Independent restaurant workers raise money to support each other
LOUISVILLE, KY (WAVE) – Independent restaurant operators came together Sunday for the Taste of Independents to make sure their colleagues, and even their competitors, would be financially safe during some of life's toughest situations.
At the fourth annual event, you could hear a soothing song play out as a guitar player got lost in his element.
Across the room at the Olmsted, Ellen Gill McCarty was fully immersed in hers, too.
"Pimento Cheese Hush Puppy with a sweet tomato sauce," Gill McCarty said, serving a plate to a guest.
She's at her best at the Taste of Independents Sunday, a fundraiser for Apron Inc., where 30 different independent restaurants handed out food, but things have been tough before.
"I was diagnosed with cancer four years ago," she said.
A battle that put Gill McCarty out of work.
That's when she heard about Apron Incorporated.
"We can step in and we can pay a couple months rent, we can pay a big medical bill," Apron Inc. President Gary Fox said.
The group calls itself Apron because it covers people in the independent restaurant industry when they need it most.
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"I knew about it, but I was too proud to ask for help," Gill McCarty said.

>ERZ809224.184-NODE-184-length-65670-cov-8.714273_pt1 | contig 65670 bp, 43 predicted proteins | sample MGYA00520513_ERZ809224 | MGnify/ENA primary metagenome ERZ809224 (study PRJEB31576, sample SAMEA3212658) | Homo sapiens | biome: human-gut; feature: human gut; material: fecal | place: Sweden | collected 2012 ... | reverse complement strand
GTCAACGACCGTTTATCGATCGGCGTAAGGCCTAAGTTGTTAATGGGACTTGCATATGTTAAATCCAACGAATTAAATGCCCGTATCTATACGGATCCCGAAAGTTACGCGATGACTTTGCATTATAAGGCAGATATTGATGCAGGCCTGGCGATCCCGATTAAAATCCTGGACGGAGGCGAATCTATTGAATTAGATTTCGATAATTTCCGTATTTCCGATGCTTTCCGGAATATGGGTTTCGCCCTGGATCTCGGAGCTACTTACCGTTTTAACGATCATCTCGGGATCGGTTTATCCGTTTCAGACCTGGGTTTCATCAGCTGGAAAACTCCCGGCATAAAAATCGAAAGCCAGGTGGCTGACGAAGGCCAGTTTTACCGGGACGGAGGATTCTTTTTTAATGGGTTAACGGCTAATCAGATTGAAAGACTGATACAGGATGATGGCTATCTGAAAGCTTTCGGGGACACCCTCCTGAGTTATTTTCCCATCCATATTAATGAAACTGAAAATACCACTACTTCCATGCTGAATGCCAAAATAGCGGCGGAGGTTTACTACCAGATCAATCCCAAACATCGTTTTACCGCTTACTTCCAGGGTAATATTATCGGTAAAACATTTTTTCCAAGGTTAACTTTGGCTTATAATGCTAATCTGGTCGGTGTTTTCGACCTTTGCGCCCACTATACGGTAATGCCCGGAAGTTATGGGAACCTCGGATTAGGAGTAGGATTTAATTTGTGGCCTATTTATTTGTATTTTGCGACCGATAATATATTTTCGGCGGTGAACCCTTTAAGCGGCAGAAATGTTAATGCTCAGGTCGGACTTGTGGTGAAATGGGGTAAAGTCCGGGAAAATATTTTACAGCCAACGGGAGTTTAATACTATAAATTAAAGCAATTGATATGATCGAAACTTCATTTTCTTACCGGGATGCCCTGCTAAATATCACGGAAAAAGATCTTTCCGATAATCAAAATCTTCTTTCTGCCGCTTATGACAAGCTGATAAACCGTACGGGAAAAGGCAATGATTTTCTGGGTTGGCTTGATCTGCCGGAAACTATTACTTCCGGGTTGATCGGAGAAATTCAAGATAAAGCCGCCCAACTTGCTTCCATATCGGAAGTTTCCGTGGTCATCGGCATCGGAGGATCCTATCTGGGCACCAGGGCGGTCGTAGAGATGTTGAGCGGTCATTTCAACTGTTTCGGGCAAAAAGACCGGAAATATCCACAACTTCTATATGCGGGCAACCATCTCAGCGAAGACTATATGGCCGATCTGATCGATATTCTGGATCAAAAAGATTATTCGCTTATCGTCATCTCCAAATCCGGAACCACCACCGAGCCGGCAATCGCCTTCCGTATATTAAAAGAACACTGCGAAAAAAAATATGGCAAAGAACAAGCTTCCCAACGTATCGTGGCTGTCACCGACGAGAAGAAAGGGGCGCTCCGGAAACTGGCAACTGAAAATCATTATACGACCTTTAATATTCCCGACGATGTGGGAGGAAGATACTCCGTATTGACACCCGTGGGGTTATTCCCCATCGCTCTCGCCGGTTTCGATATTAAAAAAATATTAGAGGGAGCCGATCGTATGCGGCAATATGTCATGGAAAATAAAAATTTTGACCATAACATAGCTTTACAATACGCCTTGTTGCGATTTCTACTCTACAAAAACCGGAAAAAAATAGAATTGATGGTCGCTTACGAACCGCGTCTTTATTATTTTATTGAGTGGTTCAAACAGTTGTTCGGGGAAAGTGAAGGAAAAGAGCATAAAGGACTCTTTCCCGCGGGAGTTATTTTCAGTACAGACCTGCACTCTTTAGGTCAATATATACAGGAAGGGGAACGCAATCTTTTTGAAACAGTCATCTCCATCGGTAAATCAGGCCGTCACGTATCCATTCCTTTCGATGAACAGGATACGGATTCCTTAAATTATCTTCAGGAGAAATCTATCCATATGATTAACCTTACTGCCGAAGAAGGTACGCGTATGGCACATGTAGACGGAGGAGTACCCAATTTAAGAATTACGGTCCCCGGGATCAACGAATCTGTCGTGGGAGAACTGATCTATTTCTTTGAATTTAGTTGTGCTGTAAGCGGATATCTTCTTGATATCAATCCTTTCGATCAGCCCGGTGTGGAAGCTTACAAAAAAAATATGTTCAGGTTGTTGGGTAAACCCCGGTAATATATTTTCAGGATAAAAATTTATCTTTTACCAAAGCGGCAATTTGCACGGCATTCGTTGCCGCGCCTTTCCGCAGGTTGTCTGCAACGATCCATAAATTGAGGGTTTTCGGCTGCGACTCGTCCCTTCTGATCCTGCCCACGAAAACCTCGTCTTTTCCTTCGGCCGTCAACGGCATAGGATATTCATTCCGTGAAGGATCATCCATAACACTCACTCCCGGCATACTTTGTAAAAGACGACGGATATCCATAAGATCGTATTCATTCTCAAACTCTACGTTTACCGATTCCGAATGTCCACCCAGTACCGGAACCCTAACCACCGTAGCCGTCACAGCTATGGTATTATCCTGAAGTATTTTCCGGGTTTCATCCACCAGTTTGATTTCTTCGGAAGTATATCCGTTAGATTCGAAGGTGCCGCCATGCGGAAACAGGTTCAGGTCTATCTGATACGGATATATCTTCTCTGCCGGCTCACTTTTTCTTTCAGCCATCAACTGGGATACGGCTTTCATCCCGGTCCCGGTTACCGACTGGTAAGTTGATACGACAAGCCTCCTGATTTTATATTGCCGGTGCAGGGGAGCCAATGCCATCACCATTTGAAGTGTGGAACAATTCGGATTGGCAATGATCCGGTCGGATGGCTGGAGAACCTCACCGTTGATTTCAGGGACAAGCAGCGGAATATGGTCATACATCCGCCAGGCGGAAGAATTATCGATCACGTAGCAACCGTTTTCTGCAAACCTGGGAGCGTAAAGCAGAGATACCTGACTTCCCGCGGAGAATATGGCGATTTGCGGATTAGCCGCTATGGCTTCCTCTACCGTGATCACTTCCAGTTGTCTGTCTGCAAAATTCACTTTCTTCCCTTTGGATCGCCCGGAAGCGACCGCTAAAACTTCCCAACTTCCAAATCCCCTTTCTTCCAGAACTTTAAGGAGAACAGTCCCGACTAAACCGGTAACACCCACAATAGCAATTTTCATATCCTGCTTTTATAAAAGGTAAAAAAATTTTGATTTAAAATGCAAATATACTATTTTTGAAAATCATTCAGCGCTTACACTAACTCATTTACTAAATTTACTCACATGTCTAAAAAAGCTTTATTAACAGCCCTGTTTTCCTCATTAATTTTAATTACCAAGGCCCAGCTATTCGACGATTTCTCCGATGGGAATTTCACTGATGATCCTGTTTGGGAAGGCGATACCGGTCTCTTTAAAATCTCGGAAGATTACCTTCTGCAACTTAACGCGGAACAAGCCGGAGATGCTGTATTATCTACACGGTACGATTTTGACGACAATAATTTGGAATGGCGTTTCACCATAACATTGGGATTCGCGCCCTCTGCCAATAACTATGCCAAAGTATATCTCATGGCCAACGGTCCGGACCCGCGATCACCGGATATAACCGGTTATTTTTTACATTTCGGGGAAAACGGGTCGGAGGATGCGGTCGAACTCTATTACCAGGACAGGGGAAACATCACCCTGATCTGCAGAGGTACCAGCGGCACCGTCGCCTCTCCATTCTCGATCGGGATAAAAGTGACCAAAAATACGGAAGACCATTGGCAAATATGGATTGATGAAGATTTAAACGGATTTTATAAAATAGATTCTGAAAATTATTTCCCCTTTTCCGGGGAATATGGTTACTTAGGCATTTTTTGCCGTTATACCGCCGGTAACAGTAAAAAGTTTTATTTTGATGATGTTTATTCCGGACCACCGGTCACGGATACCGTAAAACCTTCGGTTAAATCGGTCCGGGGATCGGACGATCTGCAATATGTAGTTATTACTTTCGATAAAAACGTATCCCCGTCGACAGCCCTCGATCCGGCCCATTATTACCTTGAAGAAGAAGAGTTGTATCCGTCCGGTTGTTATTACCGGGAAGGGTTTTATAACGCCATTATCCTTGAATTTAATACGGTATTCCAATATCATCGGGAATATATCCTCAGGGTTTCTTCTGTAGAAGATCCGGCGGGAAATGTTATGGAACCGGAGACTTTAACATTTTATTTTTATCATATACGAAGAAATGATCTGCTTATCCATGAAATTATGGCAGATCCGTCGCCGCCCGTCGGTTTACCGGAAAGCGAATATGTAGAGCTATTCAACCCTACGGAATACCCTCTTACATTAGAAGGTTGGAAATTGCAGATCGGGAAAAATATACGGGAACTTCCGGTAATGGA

Eventually, she got a gr ant from Apron Inc., and is joining them Sunday as they raise money for others in need.
Dan Thomas is too. He's auctioning off a pop art painting of the late Anthony Bourdain - an icon to many of those in the Apron community.
"Everybody felt like you had a personal connection to him you know," Thomas said. "It's a universal thing, food."
As you can see in the paintings reflection, something else is universal too--the willingness of food workers to come together, which Gill McCarty has seen first hand.
"She is the embodiment of people helping and us helping them," Fox said.
With that help, Ellen worked on her recovery, and this Saturday, you could say she made up for some lost time, working more than a ten hour day.
"It's crazy how that works," Gill McCarty said. "It's in your blood. Once it's in your blood, you can't get rid of it."
Apron leaders said the organization helped 35 restaurant families that were affected by flooding pay rent this year.
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